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Schreiner denounces sign vandalism, applauds Brooks's courage

'It takes the courage of survivors like Krystal to inspire all of us to act, and then match that courage with our voices and our solidarity to stand together,' says Green leader

Green Party of Ontario Leader Mike Schreiner travelled to Orillia today to condemn the vandalism of Simcoe North Green candidate Krystal Brooks’s signs earlier this week.

Brooks, an Indigenous woman, removed her campaign sign from her front lawn because of hateful messages someone had written on it.

“On one side, it said, ‘Go back to the reserve, b****.’ On the other side, it said, ‘Suck another one, w****,’ with a crude drawing on it,” Brooks said in a statement earlier this week.

In his address at Couchiching Beach Park Wednesday morning, Schreiner denounced the racist vandalism and expressed appreciation for having her as a candidate.

“I’m so proud to have her as an Ontario Green candidate, and I want to unequivocally denounce the hateful, anti-Indigenous and misogynist hate that was directed to her personally, and that deeply affects so many people across this province,” Schreiner said.

“We need more MPPs at Queen’s Park with Krystal’s lived experience and with her strong, unquivering voice.

“It takes the courage of survivors like Krystal to inspire all of us to act, and then match that courage with our voices and our solidarity to stand together.”

While Schreiner said it’s important to speak out and show solidarity, he stressed action is needed at the government level to address hate and racism.

He said the Ontario Greens support reinstating and increasing funding for the anti-hate directorate, reinstating the Indigenous Scholars Program, the expansion of rape crisis centres, and affordable housing.

“I want to be clear that it is vitally important that we turn words into actions — legislative actions,” he said. “I admire the fact that you’re not going to let this hateful act deter you from standing up and speaking out for the Ontario that you want, an Ontario where we dismantle and combat systemic racism, an Ontario where we stand up and say that we’re going to confront our colonial past.”

While the defacement of her campaign signs hurt, Brooks said, she has decided to continue her campaign due to an outpouring of support since the incident, and to show others they can break through barriers.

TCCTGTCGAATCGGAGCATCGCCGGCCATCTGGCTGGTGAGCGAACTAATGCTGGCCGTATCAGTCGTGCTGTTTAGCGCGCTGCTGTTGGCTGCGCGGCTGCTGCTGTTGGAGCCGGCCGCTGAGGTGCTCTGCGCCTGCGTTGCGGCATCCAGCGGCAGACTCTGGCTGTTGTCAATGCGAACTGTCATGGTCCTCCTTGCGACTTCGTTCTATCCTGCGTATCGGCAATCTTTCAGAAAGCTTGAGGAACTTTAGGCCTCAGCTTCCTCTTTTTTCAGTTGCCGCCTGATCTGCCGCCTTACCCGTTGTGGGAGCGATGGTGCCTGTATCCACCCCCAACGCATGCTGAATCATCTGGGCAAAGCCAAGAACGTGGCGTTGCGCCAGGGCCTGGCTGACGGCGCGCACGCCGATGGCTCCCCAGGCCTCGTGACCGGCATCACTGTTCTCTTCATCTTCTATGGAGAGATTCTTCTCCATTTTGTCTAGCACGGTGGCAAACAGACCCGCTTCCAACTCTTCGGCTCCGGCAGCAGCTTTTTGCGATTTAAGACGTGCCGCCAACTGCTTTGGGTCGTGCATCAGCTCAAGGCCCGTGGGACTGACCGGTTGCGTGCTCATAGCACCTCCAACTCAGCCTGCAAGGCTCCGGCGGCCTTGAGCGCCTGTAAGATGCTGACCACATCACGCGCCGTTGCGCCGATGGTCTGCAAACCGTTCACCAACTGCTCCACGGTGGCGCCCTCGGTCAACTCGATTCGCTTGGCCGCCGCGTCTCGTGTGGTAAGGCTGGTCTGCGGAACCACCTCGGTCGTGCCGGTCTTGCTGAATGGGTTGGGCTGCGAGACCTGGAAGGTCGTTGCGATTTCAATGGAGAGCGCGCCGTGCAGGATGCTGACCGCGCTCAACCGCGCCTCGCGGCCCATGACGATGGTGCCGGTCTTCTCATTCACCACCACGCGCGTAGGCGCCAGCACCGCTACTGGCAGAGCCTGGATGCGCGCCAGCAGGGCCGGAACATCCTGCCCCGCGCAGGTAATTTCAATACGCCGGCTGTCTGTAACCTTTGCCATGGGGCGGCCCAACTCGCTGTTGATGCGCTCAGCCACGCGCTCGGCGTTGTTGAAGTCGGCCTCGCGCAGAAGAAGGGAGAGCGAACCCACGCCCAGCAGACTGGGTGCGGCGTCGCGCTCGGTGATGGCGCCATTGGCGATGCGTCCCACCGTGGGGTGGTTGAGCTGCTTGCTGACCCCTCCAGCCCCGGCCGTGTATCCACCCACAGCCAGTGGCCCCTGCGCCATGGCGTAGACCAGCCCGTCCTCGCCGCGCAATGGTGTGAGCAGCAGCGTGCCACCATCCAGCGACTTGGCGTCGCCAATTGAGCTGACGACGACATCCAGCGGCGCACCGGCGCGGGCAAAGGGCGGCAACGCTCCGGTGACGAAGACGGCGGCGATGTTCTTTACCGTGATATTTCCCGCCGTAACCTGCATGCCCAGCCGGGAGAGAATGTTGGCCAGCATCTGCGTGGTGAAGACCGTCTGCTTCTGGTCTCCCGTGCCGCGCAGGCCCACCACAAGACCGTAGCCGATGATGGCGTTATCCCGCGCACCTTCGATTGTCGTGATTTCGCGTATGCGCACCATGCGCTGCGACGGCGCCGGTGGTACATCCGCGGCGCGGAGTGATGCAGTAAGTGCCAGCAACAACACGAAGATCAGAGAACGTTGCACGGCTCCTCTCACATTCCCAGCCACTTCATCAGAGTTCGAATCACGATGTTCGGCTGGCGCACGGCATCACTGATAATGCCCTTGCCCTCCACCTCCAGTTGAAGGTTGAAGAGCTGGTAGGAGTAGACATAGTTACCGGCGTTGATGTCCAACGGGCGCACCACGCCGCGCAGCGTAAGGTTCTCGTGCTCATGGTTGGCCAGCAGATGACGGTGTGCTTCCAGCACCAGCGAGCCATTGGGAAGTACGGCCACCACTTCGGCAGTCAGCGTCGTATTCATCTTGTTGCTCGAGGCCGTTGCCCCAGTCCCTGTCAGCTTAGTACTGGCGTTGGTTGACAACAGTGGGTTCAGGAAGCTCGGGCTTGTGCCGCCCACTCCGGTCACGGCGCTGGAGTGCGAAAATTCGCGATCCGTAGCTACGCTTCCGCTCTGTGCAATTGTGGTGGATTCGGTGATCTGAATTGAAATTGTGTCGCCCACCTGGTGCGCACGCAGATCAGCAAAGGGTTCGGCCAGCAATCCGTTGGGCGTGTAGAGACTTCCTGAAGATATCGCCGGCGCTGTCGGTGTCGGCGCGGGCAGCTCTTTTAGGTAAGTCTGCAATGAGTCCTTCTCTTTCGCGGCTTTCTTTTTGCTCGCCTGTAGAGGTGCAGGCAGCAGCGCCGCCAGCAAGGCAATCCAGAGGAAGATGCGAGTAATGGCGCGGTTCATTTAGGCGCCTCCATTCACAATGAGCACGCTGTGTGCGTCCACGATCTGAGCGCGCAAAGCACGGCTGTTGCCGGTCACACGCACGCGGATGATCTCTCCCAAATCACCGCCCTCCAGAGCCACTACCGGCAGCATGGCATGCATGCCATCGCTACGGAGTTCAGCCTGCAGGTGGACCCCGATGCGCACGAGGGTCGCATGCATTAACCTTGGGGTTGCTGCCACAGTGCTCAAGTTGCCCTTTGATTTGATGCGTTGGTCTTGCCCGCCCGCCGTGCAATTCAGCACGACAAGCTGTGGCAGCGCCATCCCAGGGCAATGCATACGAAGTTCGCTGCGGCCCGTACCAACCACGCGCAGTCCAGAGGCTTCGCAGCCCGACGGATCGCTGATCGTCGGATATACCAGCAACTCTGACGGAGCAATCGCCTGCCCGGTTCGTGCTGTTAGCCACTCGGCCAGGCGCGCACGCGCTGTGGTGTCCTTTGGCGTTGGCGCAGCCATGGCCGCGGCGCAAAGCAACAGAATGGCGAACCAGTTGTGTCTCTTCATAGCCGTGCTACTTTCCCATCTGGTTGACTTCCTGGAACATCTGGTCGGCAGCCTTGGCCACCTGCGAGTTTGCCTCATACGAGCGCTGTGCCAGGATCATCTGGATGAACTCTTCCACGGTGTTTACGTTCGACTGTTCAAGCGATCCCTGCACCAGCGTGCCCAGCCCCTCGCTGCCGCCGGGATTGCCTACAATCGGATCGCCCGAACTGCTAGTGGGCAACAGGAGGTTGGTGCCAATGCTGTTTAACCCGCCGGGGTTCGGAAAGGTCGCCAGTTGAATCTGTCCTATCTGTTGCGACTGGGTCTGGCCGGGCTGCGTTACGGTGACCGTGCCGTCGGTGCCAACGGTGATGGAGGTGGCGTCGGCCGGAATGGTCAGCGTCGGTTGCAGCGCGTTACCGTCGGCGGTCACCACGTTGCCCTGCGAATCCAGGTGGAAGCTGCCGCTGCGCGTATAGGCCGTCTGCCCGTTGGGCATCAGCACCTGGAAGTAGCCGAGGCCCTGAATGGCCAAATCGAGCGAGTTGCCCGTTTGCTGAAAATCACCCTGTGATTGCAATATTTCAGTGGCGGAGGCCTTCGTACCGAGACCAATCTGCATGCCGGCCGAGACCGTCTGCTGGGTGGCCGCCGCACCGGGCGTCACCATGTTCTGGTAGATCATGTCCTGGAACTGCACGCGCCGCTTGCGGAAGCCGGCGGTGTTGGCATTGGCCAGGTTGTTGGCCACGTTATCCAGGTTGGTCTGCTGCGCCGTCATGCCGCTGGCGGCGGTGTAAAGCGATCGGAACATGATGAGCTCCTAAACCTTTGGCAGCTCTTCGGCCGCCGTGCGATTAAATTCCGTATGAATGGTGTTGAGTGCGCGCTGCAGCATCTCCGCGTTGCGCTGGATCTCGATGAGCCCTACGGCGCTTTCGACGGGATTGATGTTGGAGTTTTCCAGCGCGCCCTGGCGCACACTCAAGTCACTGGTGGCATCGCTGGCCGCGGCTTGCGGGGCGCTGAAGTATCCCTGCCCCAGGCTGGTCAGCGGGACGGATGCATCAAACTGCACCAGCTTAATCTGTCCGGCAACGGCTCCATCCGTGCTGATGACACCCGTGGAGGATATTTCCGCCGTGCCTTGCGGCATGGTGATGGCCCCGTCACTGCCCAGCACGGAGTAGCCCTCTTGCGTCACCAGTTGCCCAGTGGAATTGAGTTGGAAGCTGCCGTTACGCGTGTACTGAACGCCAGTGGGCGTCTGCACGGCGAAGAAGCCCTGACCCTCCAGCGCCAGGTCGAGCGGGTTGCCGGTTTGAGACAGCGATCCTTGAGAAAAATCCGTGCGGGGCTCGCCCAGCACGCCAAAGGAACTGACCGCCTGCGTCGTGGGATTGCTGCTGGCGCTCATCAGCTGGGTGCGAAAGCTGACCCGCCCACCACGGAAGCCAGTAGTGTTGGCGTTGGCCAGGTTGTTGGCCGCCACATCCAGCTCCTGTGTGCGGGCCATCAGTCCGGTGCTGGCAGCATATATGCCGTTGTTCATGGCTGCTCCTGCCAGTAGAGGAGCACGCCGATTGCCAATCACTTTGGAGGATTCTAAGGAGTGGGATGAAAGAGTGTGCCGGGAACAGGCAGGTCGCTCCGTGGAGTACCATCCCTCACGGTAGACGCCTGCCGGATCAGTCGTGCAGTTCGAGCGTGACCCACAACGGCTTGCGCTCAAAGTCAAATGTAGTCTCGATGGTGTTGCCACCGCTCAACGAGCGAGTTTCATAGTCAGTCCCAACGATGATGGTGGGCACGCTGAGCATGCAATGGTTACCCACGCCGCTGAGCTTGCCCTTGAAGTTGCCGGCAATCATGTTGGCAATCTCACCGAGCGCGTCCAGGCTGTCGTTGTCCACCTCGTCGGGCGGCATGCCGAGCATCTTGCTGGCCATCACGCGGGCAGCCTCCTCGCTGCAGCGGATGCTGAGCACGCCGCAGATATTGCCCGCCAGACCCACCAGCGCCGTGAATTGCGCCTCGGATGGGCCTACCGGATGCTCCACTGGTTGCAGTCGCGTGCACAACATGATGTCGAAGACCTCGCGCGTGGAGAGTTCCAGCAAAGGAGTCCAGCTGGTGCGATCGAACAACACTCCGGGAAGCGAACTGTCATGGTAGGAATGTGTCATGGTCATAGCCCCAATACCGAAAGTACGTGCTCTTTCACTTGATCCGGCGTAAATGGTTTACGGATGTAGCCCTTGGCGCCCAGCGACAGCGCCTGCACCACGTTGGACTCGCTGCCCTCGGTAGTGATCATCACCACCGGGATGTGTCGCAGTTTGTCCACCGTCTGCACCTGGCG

“My hope is that somebody watching this knows that just because somebody writes words on a sign, you don’t have to give up — and I wanted to. I really did,” she said.

“The reason I didn’t was because of the hundreds of messages that I got yesterday and today, hundreds of messages of support and love and encouragement because of one act of hate.”

Brooks said one of the messages she received was from a young Indigenous woman who also has ambitions to work in politics and was discouraged by the vandalizing of Brooks’s sign.

“She was feeling very, very discouraged, and she was doubting herself and why she wanted to go into politics and if that was a good choice for her. I was able to show her hundreds of screenshots of these messages, and I was able to say to her that you can keep going,” she said.

“I said to her that I am happy to take these hits, and I’m happy to keep taking them, because the more hits I take, the less hits she has to take when she decides that this is the route that she wants to go.”

Brooks, who identifies as a survivor of child welfare, human trafficking, and mental health and addictions issues, also stressed more Indigenous voices are needed at Queen’s Park and she applauded Schreiner for giving her a platform to share her experiences on her own terms.

“What (Schreiner has) done today is he has shown Ontario what Indigenous allyship looks like. What he’s done is he has used his platform to boost mine so that I can speak on my behalf and on behalf of Indigenous people, and that is what needs to continue to happen, especially in Queen’s Park,” she said.

“We need Indigenous representation, and he just allowed me to speak for myself. He stepped aside to let an Indigenous woman speak for herself.”

Brooks says a lot of work still has to be done for Indigenous people entering politics.

“I am the first person from Rama First Nation to ever have my name on a ballot, federally or provincially, and there’s a reason for that. We’re talking about that reason today and the racism that does occur,” she told OrilliaMatters.

“It’s really important when we’re talking about Indigenous people entering politics. There are reasons why we’re so underrepresented here, and just in society in general, but in politics specifically.”